When Fort Worth ISD board President Tobi Jackson traveled to an education event put on by the Wallace Foundation at Stanford University in 2015, she did so as a member of the district — her expenses mostly covered.
But her fellow board members didn’t know that Jackson was, at the time, a board member of the local chapter of the Scholarly Public and Academic Resources Coalition (SPARC), an education non-profit that receives money from Wallace.
“That would have made a difference,” said board member Ashley Paz. The board became aware of Jackson’s connection to SPARC later, when Jackson became executive director of the group in January 2016.
Shortly after the conference, Wallace announced a $765,000 grant to SPARC.
Paz discovered last week that Jackson was a charter board member of SPARC in a story by The Texas Monitor (“Ethics policies, records access, continue to dog Fort Worth ISD”).
“None of us knew she was a founding member of SPARC,” Paz said. “So that’s interesting. Promoting that organization is not a problem, until she starts using district resources. And now that we know she was a board member, a reasonable person could ask the question: Was she traveling in her capacity as a board member for the school district or as a board member for SPARC?”
Jackson’s LinkedIn page makes no note of her early connection to SPARC.
Jackson said in an email. “I attended at the invitation of The Wallace Foundation and The Gardner Center at Stanford, in my capacity as a FWISD Board trustee and this was independent of my role as a volunteer board member of FW SPARC.”
The Texas Monitor’s story last week outlined a legacy of opacity regarding transparency at Fort Worth ISD in light of a failed effort to reform the district’s ethics policy.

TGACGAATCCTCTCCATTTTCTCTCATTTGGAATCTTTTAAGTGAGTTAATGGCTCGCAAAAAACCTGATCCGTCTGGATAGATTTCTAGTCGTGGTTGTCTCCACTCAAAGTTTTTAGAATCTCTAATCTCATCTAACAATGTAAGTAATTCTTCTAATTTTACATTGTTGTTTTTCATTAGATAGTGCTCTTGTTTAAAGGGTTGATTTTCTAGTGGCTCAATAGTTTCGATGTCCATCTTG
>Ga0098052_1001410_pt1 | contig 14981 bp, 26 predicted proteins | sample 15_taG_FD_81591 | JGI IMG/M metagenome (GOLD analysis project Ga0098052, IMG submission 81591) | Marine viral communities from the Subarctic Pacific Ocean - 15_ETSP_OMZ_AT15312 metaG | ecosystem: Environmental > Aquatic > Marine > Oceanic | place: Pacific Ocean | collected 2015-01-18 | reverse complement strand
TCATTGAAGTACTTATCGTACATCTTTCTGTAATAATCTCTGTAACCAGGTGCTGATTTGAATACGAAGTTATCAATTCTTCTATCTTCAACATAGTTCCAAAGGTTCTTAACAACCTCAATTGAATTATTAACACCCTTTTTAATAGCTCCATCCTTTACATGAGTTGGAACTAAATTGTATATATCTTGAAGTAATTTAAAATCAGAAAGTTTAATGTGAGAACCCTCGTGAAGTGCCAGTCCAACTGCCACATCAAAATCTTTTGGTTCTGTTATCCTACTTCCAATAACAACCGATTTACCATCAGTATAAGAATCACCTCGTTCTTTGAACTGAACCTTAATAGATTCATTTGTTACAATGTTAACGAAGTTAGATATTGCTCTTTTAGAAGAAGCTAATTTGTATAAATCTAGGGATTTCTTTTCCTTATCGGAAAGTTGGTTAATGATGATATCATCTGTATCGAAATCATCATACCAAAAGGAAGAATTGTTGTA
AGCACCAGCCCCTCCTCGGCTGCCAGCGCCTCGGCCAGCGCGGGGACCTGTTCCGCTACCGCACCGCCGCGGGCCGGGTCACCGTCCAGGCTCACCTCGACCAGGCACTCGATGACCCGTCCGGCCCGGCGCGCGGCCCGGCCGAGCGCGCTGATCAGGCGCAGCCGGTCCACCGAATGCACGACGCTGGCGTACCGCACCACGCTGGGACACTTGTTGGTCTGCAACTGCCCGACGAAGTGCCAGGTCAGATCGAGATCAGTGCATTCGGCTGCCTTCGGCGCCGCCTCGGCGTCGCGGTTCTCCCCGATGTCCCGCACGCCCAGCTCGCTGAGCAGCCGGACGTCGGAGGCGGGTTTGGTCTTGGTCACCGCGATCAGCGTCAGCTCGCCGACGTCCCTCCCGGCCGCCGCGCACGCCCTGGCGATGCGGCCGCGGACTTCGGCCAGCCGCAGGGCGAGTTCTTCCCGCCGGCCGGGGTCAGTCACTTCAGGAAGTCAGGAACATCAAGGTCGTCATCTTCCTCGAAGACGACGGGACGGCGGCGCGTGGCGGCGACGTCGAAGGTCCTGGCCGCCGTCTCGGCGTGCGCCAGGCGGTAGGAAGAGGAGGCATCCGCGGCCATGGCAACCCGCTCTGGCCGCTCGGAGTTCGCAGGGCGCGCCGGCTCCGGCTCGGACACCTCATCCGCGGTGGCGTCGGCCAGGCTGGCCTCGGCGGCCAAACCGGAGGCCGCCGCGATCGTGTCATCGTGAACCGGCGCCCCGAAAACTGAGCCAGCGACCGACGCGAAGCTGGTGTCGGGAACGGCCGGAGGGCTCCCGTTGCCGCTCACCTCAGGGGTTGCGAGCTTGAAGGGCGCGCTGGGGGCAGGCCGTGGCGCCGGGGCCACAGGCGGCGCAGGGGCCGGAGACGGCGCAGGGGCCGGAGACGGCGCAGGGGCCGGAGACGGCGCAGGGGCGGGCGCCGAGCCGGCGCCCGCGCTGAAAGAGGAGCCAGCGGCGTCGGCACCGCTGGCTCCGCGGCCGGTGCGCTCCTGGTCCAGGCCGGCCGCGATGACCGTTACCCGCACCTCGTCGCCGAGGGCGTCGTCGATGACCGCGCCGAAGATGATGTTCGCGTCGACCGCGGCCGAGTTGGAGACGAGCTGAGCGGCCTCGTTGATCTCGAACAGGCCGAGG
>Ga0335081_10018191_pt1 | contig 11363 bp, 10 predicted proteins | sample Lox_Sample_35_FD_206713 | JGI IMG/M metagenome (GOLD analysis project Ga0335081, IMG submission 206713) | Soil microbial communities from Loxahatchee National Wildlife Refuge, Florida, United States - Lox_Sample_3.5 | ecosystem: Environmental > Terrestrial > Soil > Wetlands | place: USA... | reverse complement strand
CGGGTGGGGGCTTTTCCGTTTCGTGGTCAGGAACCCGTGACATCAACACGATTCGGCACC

In reporting the story, we found Jackson’s early connection to SPARC, which she shared with Barbara Williams, a lawyer from Linebarger Goggan Blair & Sampson.
Jackson voted in 2016 to extend the district’s tax collection contract with Linebarger despite her connection to the firm. Jackson was called on this during an ethics policy debate last year and she insisted she had no need to refrain from the Linebarger vote, saying it was “not a conflict of interest and has a letter from an attorney backing her,” according to a story in the Fort Worth newspaper.
It was a statement worth verifying, so in reporting the story, we reached out to Jackson via our in-house email address — ending in texasmonitor.org — asking to see a copy of the letter from the lawyer.
Jackson never responded to The Texas Monitor’s query.
On Monday, we received a letter from the school district’s lawyers, refusing to provide the letter Jackson cites as a reason she did not need to recuse herself from the Linebarger vote. The district is seeking a ruling from the state Attorney General on what was supposed to be an informal, personal courtesy — an opportunity to prove her statement.
Two other parties have, through open records requests, sought the letter Jackson cites as her ‘out’ to avoid a conflict, and both times the district has prevailed in keeping that alleged evidence secret.
Of course, the letter is protected by attorney–client privilege, which we readily admit. We just wanted to give Jackson a chance to prove her insistence that she was ethically clear in her conduct.
The district paid for the letter, Paz said.
“[Jackson’s] argument to get the district to pay for it was that she would not have to hire an attorney if she were not a board member,” Paz said.
The law firm that now represents the board, Leasor Crass, was the one that both provided the alleged letter of clearance to Jackson and sent the letter challenging our request.
At the time, Leasor Crass was not representing the district, so Jackson went to outside counsel for the work. And when she became board president in May 2017, Jackson made Leasor Crass the board’s counsel, Paz said.
“I’m going to ask to see this letter,” Paz said. “They’ve been so secretive about it, even though we paid for it, now I need to see it.”
Steve Miller can be reached at [email protected].